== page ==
Improved calf management lowers age at first calving

A focus on feeding and colostrum management will help reduce age at first calving to below 24 months at Carpenters Farm.

At the second meeting at Carpenters Farm, over 60 attendees toured the farm’s calf sheds to identify good practices as well as areas for improvement.

Joe Carter, who runs the farm with his Dad Irving, explained that their average age at first calving was just over 25 months with calves only reaching 63kg at 56 days, when they should be hitting double their birth weight of 43kg.

A lack of weight gain at the farm was put down to the calves scouring at 5 days old onwards due to rotavirus and a subsequent reduction in resistance to other infections. A vaccination programme was started in February, which has already made some improvement and it’s hoped that this will continue as immunity is bred into the herd.

The group praised the provision of clean water, deep beds, good airflow, group size and overall organisation and suggested areas to focus on including rigorous cleaning, isolating sick calves, resting sheds and blocking drafts in colder weather.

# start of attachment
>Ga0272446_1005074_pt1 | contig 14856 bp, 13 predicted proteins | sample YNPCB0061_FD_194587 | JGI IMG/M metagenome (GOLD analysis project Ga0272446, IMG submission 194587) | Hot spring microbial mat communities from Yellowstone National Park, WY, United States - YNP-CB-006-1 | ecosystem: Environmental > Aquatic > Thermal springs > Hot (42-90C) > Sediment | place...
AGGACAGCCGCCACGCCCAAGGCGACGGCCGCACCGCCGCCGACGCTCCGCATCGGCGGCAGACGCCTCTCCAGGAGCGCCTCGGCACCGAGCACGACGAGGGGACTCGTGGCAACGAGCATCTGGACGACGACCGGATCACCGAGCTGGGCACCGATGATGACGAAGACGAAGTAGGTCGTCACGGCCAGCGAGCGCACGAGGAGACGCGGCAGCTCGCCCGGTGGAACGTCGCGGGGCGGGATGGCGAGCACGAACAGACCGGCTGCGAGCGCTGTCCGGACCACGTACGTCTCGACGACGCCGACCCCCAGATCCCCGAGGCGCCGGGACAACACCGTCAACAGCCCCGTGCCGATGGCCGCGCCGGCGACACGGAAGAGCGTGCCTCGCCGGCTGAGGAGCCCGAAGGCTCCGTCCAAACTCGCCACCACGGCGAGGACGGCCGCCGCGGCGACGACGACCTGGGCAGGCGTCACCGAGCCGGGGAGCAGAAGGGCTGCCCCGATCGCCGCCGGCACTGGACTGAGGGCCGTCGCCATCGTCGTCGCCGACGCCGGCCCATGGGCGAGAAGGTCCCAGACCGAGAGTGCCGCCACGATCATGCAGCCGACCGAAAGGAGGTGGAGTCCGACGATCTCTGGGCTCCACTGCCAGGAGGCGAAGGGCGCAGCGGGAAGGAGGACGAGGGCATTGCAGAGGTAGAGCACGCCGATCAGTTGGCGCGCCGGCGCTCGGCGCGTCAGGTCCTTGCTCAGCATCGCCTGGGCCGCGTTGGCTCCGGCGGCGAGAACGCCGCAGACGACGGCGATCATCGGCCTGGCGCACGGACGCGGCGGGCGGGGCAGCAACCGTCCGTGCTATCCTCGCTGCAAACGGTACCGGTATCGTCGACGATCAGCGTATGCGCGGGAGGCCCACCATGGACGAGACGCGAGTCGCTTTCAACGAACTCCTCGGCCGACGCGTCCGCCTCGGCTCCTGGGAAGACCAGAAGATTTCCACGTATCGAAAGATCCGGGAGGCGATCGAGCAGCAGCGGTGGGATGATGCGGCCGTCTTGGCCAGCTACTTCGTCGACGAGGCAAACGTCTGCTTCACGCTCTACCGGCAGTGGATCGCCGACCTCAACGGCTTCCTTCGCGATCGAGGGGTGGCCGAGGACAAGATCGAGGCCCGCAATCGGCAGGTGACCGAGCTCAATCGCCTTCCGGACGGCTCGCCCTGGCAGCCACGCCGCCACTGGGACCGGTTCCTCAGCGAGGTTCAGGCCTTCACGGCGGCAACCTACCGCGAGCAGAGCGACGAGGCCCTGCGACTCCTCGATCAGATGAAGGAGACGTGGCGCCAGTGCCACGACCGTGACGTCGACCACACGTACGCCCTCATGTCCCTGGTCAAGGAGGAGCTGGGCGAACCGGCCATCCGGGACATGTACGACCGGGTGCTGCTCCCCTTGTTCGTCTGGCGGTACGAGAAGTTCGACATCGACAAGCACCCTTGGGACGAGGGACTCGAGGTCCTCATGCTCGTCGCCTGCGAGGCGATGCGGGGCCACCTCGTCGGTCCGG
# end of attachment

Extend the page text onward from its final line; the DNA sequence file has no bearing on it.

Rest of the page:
Retiring to the local village hall, Andy Dodd from the Farm Consultancy Group explained: ‘All the data shows you should calve at 24 months as every day over this will add an extra £2.87 per heifer. The average cost of rearing a heifer is £1,800 and Joe’s is coming in at £1,435 with his cost up to weaning at just over £500.

“Calf replacements are second biggest cost on farm and most people don’t know what they are so I suggest they use AHDB's heifer rearing cost calculator to find out.”

Learn how our calf to calving programme reduced rearing costs

The group helped to narrow down the potential improvement areas to those that will have the biggest impact as Joe explains

“We’re going to look at the hygiene of our feeders, making sure they’re fully cleaned and disinfected. We’re sometimes milking cows 12 hours after calving, potentially losing colostrum quality so testing this at calving could establish if the problem lies with protocol or transition feeding. We tube feed four litres of colostrum as soon as possible after calving, but we’re going to look at using a teat feeder instead to prevent any damage from tubing.These changes along with serving the heifers at a younger age mean that our predicted age at first calving is now just under 23 months.”

Joe Carter tell us about improvements to calf management

Calf management guidance and resources

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